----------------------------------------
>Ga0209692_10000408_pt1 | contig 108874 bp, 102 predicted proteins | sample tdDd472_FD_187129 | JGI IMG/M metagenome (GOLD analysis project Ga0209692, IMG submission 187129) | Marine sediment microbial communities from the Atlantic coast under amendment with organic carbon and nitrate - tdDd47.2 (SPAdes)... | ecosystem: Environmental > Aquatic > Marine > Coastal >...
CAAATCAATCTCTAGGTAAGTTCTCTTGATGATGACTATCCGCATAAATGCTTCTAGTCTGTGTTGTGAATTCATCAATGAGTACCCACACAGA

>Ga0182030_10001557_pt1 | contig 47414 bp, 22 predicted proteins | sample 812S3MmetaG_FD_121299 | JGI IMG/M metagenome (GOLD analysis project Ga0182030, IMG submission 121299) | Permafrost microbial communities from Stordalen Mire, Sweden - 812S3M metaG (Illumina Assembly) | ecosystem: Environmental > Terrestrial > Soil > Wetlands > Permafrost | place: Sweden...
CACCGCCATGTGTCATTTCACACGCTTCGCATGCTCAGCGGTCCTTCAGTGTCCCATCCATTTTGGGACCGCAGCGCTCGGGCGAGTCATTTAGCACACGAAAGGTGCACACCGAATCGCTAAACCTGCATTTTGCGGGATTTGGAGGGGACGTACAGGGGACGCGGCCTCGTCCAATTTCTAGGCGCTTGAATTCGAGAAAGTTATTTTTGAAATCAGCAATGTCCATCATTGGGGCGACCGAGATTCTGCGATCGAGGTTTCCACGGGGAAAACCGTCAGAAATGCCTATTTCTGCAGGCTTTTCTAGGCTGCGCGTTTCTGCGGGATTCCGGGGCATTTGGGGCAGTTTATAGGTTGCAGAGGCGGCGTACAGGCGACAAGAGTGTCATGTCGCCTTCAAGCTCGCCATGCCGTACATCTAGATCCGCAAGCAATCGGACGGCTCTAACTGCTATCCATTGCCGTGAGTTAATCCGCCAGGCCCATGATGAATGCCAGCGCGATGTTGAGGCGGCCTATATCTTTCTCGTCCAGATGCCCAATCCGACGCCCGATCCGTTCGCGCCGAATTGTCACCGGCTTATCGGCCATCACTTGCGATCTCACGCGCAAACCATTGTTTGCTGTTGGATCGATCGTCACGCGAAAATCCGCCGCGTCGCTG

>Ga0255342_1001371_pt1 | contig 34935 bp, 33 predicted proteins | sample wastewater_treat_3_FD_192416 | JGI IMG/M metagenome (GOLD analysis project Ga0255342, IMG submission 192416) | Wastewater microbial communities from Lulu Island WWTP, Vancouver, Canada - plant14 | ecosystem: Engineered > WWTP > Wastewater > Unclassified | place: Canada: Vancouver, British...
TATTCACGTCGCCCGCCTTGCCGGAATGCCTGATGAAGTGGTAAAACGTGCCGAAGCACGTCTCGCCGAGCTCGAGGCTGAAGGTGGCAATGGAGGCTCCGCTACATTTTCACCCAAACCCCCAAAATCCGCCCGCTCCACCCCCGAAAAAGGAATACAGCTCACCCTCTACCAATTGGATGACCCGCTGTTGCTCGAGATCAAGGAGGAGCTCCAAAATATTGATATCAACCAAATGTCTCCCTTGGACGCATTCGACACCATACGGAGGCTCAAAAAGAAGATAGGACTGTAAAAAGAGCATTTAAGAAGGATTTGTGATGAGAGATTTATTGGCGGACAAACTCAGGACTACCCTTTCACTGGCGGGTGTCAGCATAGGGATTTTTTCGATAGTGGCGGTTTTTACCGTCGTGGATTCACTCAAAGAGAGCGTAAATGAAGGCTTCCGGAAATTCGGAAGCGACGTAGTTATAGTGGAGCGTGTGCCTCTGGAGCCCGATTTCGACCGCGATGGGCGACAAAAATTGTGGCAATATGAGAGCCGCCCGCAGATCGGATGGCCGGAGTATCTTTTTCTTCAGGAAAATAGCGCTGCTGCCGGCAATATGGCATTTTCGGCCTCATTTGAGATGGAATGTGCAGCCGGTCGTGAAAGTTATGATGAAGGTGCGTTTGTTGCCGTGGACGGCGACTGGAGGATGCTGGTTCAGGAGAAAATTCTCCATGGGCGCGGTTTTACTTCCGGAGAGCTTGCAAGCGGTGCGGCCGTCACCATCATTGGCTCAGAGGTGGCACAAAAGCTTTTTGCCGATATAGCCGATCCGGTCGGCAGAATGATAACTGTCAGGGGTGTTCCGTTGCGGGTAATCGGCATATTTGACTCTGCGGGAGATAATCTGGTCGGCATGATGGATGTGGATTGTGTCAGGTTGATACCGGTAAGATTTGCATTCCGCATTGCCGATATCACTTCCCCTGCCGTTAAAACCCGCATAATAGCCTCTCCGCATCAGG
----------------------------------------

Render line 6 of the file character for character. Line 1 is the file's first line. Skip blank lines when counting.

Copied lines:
TATTCACGTCGCCCGCCTTGCCGGAATGCCTGATGAAGTGGTAAAACGTGCCGAAGCACGTCTCGCCGAGCTCGAGGCTGAAGGTGGCAATGGAGGCTCCGCTACATTTTCACCCAAACCCCCAAAATCCGCCCGCTCCACCCCCGAAAAAGGAATACAGCTCACCCTCTACCAATTGGATGACCCGCTGTTGCTCGAGATCAAGGAGGAGCTCCAAAATATTGATATCAACCAAATGTCTCCCTTGGACGCATTCGACACCATACGGAGGCTCAAAAAGAAGATAGGACTGTAAAAAGAGCATTTAAGAAGGATTTGTGATGAGAGATTTATTGGCGGACAAACTCAGGACTACCCTTTCACTGGCGGGTGTCAGCATAGGGATTTTTTCGATAGTGGCGGTTTTTACCGTCGTGGATTCACTCAAAGAGAGCGTAAATGAAGGCTTCCGGAAATTCGGAAGCGACGTAGTTATAGTGGAGCGTGTGCCTCTGGAGCCCGATTTCGACCGCGATGGGCGACAAAAATTGTGGCAATATGAGAGCCGCCCGCAGATCGGATGGCCGGAGTATCTTTTTCTTCAGGAAAATAGCGCTGCTGCCGGCAATATGGCATTTTCGGCCTCATTTGAGATGGAATGTGCAGCCGGTCGTGAAAGTTATGATGAAGGTGCGTTTGTTGCCGTGGACGGCGACTGGAGGATGCTGGTTCAGGAGAAAATTCTCCATGGGCGCGGTTTTACTTCCGGAGAGCTTGCAAGCGGTGCGGCCGTCACCATCATTGGCTCAGAGGTGGCACAAAAGCTTTTTGCCGATATAGCCGATCCGGTCGGCAGAATGATAACTGTCAGGGGTGTTCCGTTGCGGGTAATCGGCATATTTGACTCTGCGGGAGATAATCTGGTCGGCATGATGGATGTGGATTGTGTCAGGTTGATACCGGTAAGATTTGCATTCCGCATTGCCGATATCACTTCCCCTGCCGTTAAAACCCGCATAATAGCCTCTCCGCATCAGG